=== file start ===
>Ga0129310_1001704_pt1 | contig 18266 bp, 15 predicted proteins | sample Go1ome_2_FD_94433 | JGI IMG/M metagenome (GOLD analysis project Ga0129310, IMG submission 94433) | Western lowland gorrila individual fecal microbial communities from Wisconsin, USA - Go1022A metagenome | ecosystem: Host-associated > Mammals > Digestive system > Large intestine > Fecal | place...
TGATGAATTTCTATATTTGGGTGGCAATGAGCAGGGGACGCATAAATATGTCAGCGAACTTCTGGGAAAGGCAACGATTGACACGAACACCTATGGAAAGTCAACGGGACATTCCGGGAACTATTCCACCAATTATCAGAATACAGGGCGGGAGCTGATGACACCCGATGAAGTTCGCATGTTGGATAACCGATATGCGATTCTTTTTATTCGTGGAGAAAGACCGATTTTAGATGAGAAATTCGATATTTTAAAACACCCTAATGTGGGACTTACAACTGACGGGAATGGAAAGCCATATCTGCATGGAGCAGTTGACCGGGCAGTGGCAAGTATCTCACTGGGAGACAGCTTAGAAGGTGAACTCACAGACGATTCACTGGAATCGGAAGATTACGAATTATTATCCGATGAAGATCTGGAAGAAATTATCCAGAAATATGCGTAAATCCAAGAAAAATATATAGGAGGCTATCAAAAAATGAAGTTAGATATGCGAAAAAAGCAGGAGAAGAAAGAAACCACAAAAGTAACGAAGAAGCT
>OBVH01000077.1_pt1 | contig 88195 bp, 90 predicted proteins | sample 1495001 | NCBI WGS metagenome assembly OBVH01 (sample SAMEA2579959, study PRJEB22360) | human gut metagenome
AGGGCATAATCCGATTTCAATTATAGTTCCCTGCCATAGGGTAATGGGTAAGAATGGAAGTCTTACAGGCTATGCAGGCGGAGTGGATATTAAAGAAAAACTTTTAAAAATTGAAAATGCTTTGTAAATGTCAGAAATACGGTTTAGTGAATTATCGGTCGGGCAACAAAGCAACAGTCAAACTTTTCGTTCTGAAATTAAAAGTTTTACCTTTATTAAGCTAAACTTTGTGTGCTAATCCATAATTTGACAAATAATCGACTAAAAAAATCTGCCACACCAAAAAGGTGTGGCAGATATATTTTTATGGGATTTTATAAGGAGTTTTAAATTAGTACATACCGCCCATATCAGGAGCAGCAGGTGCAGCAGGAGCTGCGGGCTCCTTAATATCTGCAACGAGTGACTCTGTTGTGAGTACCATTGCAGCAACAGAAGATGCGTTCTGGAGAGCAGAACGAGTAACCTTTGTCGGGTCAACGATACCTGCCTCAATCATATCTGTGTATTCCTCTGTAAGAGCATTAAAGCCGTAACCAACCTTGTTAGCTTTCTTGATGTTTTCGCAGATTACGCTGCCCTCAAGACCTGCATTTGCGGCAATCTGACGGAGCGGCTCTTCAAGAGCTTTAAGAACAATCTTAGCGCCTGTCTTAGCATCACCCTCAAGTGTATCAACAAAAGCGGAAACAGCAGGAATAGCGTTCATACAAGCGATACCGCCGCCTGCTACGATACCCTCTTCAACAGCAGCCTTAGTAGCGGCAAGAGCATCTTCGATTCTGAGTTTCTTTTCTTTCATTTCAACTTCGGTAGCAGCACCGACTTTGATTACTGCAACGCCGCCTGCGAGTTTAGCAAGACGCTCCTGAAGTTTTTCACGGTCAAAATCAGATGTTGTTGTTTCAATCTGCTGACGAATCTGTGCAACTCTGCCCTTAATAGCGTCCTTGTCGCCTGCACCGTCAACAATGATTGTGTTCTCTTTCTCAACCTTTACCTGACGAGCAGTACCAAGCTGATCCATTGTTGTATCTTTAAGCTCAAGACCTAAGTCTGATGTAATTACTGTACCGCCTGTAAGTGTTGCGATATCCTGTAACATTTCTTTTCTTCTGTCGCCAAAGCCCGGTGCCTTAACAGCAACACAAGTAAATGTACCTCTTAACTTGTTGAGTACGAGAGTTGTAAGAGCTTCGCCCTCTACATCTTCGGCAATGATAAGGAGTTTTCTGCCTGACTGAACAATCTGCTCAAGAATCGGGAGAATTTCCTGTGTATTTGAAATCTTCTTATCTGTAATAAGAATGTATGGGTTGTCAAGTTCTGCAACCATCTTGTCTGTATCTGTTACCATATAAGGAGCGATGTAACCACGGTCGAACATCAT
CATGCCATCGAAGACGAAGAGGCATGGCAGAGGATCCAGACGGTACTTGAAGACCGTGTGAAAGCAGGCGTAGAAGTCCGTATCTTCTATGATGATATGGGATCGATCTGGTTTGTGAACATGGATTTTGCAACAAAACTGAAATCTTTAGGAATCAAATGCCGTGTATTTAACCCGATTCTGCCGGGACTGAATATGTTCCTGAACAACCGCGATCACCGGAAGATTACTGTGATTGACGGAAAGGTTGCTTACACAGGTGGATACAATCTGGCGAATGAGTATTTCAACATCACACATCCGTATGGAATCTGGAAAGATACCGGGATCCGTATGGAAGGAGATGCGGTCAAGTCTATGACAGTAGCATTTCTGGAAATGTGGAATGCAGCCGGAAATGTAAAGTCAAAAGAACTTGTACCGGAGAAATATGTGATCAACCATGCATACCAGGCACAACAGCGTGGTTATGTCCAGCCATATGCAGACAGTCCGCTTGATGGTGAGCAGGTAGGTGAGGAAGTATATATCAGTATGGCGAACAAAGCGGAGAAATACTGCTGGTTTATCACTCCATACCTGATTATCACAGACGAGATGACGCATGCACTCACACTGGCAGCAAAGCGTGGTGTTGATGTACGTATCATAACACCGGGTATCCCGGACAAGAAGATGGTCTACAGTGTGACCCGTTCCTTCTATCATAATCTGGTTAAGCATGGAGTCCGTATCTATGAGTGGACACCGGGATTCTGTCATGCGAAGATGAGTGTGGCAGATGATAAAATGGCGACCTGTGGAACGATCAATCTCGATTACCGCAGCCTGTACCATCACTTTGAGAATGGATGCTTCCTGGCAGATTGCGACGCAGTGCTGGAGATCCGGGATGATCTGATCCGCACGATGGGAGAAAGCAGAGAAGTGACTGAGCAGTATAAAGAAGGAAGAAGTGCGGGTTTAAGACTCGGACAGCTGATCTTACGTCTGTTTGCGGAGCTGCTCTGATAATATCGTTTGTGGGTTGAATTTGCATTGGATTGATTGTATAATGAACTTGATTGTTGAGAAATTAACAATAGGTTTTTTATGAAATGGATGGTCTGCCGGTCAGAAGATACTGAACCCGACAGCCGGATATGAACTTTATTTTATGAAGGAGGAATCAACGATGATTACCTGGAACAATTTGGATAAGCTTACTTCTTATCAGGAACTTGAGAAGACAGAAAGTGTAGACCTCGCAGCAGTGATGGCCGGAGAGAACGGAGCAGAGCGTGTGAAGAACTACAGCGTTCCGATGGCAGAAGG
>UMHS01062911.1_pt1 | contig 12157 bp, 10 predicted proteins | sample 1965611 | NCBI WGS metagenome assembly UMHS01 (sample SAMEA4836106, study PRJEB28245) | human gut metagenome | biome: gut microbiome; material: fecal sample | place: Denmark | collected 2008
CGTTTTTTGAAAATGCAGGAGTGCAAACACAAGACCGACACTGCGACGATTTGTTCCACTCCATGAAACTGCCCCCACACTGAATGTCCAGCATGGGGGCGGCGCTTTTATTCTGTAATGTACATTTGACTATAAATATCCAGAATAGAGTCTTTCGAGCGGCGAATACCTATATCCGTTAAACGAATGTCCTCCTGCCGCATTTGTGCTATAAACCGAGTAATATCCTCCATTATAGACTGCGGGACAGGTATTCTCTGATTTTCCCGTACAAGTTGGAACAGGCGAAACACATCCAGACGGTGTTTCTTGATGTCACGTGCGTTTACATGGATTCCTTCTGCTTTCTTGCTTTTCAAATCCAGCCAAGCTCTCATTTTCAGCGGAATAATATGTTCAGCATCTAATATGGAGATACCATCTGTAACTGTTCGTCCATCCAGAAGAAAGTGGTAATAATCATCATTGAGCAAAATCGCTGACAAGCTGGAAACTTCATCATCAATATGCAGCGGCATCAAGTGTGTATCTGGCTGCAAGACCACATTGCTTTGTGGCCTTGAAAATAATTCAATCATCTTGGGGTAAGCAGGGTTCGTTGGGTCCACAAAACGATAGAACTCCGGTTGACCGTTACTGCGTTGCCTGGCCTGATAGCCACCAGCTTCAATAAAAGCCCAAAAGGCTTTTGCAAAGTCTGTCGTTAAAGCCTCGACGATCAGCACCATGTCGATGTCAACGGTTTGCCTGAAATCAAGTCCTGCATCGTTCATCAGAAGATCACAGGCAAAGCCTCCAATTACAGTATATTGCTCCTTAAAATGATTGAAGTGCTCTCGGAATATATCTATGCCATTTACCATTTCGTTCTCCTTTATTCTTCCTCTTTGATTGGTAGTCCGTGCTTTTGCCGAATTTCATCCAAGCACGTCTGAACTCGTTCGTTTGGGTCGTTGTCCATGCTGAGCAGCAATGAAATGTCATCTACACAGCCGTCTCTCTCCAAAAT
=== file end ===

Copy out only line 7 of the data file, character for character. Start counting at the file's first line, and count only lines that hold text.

CGTTTTTTGAAAATGCAGGAGTGCAAACACAAGACCGACACTGCGACGATTTGTTCCACTCCATGAAACTGCCCCCACACTGAATGTCCAGCATGGGGGCGGCGCTTTTATTCTGTAATGTACATTTGACTATAAATATCCAGAATAGAGTCTTTCGAGCGGCGAATACCTATATCCGTTAAACGAATGTCCTCCTGCCGCATTTGTGCTATAAACCGAGTAATATCCTCCATTATAGACTGCGGGACAGGTATTCTCTGATTTTCCCGTACAAGTTGGAACAGGCGAAACACATCCAGACGGTGTTTCTTGATGTCACGTGCGTTTACATGGATTCCTTCTGCTTTCTTGCTTTTCAAATCCAGCCAAGCTCTCATTTTCAGCGGAATAATATGTTCAGCATCTAATATGGAGATACCATCTGTAACTGTTCGTCCATCCAGAAGAAAGTGGTAATAATCATCATTGAGCAAAATCGCTGACAAGCTGGAAACTTCATCATCAATATGCAGCGGCATCAAGTGTGTATCTGGCTGCAAGACCACATTGCTTTGTGGCCTTGAAAATAATTCAATCATCTTGGGGTAAGCAGGGTTCGTTGGGTCCACAAAACGATAGAACTCCGGTTGACCGTTACTGCGTTGCCTGGCCTGATAGCCACCAGCTTCAATAAAAGCCCAAAAGGCTTTTGCAAAGTCTGTCGTTAAAGCCTCGACGATCAGCACCATGTCGATGTCAACGGTTTGCCTGAAATCAAGTCCTGCATCGTTCATCAGAAGATCACAGGCAAAGCCTCCAATTACAGTATATTGCTCCTTAAAATGATTGAAGTGCTCTCGGAATATATCTATGCCATTTACCATTTCGTTCTCCTTTATTCTTCCTCTTTGATTGGTAGTCCGTGCTTTTGCCGAATTTCATCCAAGCACGTCTGAACTCGTTCGTTTGGGTCGTTGTCCATGCTGAGCAGCAATGAAATGTCATCTACACAGCCGTCTCTCTCCAAAAT